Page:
Eleven-year-old New York City public school kids journey into the world of ballroom dancing and reveal pieces of themselves and their world along the way. Told from their candid, sometimes hilarious perspectives, these kids are transformed, from reluctant participants to determined competitors, from typical urban kids to “ladies and gentlemen,” on their way to try to compete in the final citywide competition. Providing unique insight into the incredible cultural diversity that is New York City, this film profiles several kids from three schools (out of 60) at this dynamic age, when becoming that “cool” teenager vies for position with familiar innocence, while they learn the merengue, rumba, tango, the foxtrot and swing.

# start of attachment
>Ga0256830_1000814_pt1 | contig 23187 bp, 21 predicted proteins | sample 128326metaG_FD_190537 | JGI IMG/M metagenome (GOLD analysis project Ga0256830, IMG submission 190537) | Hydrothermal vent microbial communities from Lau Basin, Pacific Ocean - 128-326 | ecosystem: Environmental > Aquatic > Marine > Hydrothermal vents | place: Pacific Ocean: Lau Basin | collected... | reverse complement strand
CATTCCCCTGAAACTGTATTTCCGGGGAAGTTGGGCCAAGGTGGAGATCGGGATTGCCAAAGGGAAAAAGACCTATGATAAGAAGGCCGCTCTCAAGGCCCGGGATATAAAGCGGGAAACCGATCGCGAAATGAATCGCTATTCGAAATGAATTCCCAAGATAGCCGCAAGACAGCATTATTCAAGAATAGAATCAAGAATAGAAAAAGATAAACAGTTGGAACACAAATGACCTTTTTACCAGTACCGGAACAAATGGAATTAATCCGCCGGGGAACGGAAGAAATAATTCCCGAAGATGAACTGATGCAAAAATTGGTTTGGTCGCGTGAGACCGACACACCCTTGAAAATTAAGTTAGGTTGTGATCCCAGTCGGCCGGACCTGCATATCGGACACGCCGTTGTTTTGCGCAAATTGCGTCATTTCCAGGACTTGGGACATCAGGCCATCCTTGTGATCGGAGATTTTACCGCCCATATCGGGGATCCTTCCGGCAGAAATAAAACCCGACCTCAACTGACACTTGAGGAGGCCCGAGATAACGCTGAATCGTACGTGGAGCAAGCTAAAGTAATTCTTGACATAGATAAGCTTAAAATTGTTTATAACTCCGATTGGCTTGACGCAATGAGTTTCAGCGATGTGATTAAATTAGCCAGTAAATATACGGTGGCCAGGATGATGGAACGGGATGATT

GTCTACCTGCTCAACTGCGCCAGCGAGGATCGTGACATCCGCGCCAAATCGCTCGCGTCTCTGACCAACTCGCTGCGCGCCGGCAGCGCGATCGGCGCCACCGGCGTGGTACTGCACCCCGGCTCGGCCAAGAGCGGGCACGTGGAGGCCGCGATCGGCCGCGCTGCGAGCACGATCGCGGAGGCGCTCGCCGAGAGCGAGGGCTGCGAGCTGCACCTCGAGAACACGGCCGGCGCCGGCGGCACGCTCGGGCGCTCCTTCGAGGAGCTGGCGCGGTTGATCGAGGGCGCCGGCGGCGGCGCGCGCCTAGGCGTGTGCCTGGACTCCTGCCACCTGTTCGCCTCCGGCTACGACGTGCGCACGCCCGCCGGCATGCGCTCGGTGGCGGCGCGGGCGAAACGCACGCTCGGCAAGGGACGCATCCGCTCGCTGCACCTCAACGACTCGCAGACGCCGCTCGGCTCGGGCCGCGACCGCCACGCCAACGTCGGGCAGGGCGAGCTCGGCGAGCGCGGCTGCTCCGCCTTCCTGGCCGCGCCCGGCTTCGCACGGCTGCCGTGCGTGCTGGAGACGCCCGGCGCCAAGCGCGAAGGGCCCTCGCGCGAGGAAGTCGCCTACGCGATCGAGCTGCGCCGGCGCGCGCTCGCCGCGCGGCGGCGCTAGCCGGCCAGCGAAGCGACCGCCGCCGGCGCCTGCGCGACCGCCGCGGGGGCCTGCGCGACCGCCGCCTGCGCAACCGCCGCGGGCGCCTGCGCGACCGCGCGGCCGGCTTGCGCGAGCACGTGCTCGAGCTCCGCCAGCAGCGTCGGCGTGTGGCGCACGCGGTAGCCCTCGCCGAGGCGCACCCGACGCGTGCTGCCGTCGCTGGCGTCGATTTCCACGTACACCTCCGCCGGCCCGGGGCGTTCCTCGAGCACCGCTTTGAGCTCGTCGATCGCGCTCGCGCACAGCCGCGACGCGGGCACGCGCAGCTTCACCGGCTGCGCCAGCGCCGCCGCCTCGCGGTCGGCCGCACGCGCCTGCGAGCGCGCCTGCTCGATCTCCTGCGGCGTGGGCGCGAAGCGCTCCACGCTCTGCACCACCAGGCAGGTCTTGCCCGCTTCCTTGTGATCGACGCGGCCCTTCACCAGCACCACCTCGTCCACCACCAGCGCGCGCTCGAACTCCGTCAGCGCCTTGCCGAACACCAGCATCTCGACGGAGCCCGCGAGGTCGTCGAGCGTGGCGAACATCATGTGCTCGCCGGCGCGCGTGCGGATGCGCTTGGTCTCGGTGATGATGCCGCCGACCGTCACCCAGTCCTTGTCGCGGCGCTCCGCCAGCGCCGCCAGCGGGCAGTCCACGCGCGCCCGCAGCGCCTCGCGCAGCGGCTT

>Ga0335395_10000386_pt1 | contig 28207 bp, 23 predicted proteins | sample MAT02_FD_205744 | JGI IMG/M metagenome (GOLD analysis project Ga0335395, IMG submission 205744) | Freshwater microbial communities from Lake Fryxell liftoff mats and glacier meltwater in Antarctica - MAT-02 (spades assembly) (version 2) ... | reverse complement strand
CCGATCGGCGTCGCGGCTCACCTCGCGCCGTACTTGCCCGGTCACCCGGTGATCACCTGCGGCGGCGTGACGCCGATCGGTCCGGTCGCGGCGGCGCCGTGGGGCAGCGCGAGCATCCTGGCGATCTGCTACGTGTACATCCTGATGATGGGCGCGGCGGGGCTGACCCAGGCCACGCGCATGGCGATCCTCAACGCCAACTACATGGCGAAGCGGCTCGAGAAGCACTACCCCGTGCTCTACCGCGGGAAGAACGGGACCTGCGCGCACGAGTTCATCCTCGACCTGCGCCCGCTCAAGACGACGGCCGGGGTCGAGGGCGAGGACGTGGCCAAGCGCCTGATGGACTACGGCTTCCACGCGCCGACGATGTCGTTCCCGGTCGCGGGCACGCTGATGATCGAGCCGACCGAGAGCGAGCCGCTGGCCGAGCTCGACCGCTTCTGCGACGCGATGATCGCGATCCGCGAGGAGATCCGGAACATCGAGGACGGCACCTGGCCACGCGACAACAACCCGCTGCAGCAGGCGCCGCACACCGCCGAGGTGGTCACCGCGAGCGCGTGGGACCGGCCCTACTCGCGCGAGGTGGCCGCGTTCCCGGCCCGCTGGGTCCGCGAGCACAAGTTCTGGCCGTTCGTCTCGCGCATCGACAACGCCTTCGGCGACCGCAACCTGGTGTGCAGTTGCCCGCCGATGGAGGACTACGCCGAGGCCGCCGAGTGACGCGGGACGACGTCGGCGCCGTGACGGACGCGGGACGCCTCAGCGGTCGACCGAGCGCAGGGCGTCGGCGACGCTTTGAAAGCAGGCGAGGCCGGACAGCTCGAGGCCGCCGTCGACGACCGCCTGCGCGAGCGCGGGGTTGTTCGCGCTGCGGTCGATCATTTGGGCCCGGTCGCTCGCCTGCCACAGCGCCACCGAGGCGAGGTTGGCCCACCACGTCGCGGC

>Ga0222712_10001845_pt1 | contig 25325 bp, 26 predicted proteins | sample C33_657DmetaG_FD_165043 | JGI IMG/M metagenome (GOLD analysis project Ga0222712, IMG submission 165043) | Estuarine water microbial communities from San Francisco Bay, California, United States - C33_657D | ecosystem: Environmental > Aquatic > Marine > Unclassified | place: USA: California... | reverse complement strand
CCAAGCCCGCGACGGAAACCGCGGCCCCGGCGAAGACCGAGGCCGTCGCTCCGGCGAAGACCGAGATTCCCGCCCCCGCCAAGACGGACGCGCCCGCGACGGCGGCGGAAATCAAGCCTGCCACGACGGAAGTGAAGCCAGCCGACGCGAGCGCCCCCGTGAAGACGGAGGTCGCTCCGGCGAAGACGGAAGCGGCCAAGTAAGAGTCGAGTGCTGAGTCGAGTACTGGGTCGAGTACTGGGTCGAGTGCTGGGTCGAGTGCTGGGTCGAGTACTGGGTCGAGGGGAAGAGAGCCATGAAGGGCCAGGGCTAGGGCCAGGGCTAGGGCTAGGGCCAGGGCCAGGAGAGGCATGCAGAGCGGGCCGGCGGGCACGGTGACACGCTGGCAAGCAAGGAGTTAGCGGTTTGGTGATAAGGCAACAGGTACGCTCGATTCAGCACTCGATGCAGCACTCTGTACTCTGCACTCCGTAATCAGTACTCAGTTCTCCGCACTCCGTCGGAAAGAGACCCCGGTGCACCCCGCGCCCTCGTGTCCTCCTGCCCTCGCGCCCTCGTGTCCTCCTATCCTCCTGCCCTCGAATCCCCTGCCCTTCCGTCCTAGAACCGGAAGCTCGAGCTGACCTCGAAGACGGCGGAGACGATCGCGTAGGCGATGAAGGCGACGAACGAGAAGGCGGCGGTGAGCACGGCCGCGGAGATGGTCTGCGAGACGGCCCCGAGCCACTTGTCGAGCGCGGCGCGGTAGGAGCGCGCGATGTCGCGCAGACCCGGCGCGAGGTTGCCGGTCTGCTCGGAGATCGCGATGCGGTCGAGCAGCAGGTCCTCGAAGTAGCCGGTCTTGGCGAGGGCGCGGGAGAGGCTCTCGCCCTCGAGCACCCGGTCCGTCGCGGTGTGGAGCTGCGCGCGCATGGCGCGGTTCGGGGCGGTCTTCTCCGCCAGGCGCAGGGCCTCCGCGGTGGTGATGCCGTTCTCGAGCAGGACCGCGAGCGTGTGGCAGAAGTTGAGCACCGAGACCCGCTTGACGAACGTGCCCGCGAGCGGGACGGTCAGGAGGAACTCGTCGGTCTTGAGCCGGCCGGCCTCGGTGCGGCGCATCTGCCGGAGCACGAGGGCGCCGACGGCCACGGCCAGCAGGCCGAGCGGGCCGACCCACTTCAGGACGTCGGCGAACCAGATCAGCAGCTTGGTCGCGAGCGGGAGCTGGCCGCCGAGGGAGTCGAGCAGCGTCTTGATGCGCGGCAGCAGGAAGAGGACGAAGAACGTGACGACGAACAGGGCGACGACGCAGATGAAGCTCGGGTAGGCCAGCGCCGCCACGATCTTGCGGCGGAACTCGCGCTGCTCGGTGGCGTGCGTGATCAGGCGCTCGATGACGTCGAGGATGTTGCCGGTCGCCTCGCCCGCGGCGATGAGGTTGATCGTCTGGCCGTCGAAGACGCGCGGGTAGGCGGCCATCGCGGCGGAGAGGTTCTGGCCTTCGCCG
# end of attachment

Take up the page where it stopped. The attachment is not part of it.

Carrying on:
User Reviews: At first, I told my wife I didn’t want to go. I thought it was yet another movie of McDonalds generation 11-year-olds, snotty and attitudinal, populated with stupid, bumbling adults trying to please them. I was very, very wrong. It was one of the best movies I’ve seen in years. It had meaning, warmth, humor, pathos–you name it. It had real adults, and real kids. Real teachers who were not afraid to be clear, loud and firm with kids, but with a great deal of love for them–and vice-versa. Plus, it makes you fall in love with NYC. I want to see the film again, and I can’t recommend it enough. Hey, it’s appropriate for everyone, too. (By the way, look for the lady who played Oliver Warbucks’ assistant Grace in the movie "Annie"–she’s a real dancer and one of the judges at the end.) In sum: don’t miss this magic film.